In a recent Encounter program on ABC Radio National entitled “The Innoncents”, several folk from differing disciplines (not necessarily theological) offer serious challenges to the old rejoinder against the Christian doctrine of original sin: “But how can you say that an innocent baby is sinful?” For exmample:
Bonnie Miller-McLemore: Well, it [Augustine’s observation that even an infant can display sinful jealousy and greed] sort of appeals to me, because it reveals the complexity of human nature from the very beginning. And with my own children, it’s really easy when you just have one child – I have three – and when your firstborn is small, they do appear, and they are, incredibly wonderful, wondrous beings. On the other hand, when you bring another infant into that, a sibling, my husband and I would laugh, because that did seem to be more illustrative of some of the emotional – let us even say moral, spiritual – taints of competitiveness, of desire, or conflict, or tension. So we saw this more when we had two children than when we just had one. And it’s not that our first was just a perfect little being till the second was born, they’re three years apart, and in fact there might be other places where I can look back and think about struggles, conflicts, tensions, intent to do wrong at a very young age.
But then there is this tripe from none other than a Catholic priest (I won’t name him to save embarrasment and discredit):
David Rutledge: It was lovely to see the babies [coming to be baptised] this morning in those white robes, which I guess would be a traditional symbol of innocence. Is that how you see it?
Father Fudge [not his real name]: It is, certainly, a child wearing white is a sign of their innocence.
Who taught this guy his liturgical theology? The white robe is a symbol of being clothed in the purity of Christ–ie. having our sin forgiven. Unfortunately the practice of bringing babies to the font already clothed in white (instead of baptising the child naked an putting on the white clothes afterward) has given all the wrong ideas. See how Lex orandi affects the Lex credendi? Any way, Father Fudge isn’t finished yet:
David Rutledge: What does it mean to call a child innocent?
Father Fudge: I believe that we are all born with certain needs and drives and tendencies. These babies are just purely innocent, because they’re just responding to their own needs, for food and protection, and they scream when they want something and Mum or Dad try to respond to that.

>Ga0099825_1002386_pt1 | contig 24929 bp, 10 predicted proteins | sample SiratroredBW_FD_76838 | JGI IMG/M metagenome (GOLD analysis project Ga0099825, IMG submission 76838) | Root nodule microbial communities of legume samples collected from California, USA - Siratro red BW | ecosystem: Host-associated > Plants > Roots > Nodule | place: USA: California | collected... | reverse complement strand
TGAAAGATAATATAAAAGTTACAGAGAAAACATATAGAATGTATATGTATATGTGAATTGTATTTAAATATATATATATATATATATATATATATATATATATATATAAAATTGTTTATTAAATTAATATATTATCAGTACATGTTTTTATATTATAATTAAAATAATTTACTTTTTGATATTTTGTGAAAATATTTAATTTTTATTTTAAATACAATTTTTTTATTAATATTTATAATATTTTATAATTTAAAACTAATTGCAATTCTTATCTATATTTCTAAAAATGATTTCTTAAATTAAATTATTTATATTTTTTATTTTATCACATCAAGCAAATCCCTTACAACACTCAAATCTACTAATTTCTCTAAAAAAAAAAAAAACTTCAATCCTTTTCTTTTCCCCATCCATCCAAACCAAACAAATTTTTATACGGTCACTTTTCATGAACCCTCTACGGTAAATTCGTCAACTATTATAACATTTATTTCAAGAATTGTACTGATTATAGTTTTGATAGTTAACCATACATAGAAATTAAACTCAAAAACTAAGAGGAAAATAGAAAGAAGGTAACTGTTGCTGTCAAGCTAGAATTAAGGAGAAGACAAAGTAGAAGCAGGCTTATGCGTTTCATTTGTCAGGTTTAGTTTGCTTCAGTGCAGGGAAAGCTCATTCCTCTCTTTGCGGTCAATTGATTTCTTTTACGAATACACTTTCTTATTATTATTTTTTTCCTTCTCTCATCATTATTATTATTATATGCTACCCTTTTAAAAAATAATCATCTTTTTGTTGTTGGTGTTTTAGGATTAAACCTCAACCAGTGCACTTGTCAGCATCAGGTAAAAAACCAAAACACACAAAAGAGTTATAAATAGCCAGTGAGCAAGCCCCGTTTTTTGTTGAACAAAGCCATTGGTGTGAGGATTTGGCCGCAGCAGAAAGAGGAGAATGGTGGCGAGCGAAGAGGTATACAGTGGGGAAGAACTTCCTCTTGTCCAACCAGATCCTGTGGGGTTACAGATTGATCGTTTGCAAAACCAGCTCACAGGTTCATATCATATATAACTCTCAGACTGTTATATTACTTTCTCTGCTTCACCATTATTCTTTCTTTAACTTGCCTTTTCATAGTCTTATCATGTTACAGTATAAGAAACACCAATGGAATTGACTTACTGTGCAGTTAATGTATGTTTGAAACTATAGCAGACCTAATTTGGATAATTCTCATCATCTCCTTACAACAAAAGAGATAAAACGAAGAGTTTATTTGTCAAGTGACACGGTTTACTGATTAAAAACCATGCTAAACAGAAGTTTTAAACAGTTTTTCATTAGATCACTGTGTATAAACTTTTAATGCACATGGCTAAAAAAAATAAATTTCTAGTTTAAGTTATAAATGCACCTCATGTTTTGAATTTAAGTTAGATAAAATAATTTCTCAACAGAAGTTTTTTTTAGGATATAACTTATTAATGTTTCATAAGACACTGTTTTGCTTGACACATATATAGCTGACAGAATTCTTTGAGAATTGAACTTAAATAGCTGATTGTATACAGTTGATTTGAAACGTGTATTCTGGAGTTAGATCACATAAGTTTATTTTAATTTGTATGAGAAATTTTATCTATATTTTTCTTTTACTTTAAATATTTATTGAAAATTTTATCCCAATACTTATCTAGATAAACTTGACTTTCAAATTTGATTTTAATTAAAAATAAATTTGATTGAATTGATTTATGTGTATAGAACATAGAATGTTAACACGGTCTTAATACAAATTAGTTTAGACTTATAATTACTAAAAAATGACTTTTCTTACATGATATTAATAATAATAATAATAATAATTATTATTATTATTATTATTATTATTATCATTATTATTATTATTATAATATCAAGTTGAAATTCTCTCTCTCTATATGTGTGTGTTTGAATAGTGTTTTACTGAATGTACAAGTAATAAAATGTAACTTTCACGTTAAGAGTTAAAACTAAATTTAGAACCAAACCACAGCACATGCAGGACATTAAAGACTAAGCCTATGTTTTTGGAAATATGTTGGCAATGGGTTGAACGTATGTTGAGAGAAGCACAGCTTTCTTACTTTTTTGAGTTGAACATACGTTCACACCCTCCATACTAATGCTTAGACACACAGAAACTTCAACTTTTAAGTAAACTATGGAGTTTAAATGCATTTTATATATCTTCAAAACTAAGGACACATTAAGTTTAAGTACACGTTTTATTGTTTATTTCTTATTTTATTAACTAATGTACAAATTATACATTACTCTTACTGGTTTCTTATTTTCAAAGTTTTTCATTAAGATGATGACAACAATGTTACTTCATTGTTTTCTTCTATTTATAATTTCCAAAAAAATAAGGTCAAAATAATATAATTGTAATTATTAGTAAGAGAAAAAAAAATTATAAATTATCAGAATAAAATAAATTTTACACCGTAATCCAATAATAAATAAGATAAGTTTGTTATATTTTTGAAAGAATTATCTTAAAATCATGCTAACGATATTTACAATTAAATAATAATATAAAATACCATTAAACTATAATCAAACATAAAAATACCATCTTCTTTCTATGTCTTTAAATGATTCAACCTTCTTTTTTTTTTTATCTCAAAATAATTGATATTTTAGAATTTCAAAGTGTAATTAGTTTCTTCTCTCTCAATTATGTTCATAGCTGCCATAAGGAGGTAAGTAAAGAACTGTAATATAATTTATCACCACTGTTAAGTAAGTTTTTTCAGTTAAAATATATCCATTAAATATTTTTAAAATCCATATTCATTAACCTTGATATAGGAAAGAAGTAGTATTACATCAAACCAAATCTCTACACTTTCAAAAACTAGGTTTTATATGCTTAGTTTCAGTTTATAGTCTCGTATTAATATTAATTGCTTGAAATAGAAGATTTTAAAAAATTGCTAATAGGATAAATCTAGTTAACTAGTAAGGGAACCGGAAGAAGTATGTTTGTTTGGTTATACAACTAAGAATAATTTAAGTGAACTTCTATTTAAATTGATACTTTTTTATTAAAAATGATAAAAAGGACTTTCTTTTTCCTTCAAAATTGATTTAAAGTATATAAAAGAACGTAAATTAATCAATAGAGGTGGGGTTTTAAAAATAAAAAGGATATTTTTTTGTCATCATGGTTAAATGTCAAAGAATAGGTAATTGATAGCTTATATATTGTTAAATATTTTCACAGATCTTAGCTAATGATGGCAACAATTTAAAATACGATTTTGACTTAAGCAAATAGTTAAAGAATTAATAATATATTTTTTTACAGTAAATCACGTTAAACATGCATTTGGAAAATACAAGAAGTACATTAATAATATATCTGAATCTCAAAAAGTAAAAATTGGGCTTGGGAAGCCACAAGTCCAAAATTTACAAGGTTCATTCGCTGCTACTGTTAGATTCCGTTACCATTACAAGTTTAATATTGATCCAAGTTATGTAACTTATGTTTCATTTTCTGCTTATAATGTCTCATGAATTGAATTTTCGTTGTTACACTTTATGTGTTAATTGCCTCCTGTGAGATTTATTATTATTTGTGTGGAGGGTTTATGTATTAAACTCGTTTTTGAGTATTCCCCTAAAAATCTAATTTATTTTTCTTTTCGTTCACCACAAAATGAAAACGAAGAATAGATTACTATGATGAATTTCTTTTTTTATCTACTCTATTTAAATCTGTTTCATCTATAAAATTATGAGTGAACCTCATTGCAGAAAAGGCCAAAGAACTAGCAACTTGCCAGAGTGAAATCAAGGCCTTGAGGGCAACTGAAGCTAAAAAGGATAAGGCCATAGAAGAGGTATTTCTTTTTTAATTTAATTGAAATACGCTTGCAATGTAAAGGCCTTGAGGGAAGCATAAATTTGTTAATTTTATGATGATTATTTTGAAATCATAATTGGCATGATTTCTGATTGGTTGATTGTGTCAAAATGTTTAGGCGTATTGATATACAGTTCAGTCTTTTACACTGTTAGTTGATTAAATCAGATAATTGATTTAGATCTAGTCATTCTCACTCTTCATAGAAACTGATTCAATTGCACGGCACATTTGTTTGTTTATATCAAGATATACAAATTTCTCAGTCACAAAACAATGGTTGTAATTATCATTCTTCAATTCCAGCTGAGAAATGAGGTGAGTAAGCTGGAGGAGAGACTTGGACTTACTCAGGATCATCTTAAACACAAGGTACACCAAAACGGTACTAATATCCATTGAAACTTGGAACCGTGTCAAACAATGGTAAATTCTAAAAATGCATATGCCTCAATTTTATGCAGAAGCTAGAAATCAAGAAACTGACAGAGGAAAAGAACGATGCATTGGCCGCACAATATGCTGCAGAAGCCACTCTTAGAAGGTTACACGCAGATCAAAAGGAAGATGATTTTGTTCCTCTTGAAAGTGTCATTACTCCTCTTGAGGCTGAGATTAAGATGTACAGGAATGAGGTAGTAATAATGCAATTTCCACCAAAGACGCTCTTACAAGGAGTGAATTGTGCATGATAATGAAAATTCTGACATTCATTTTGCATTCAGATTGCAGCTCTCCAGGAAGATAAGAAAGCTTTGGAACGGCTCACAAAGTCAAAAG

David Rutledge: And that’s something which – there’s a certain strand in Christian teaching and tradition which sees that as evidence of, as you mentioned, original sin. Certainly St Augustine saw it as that; he looked at the child crying and saw that as evidence of sin. How much sense do you think it makes to talk about young children being sinful?
Father Fudge: I don’t think it makes a great deal of sense at all. I don’t believe that children have a sense of sin for many years [“Sense of sin”??? Who said anything about “Sense of Sin”??? The question was about young children being sinful, you twit. Don’t you know the difference?] – and I don’t even mean just when they start school, it’s probably when they’re in upper primary that they begin to get a sense of sin [there he goes again]. …I don’t think they have a sense of sin [and again] at all until quite older. We celebrate First Reconciliation with children when they’re about seven years of age. And I personally think that’s too young.
Holy moley. This bloke is from Sydney. Shows you what Cardinal George is up against. There is some serious, serious catechisation needed here. This priest displays what has gone wrong with Christian rhetoric of sin: we have exchanged the truth of sinful-NESS for something vague called a “SENSE of sin”–as if you remain perfectly innocent so long as you don’t have a “sense” that the evil you are doing is sinful. Dear, O dear, O dear…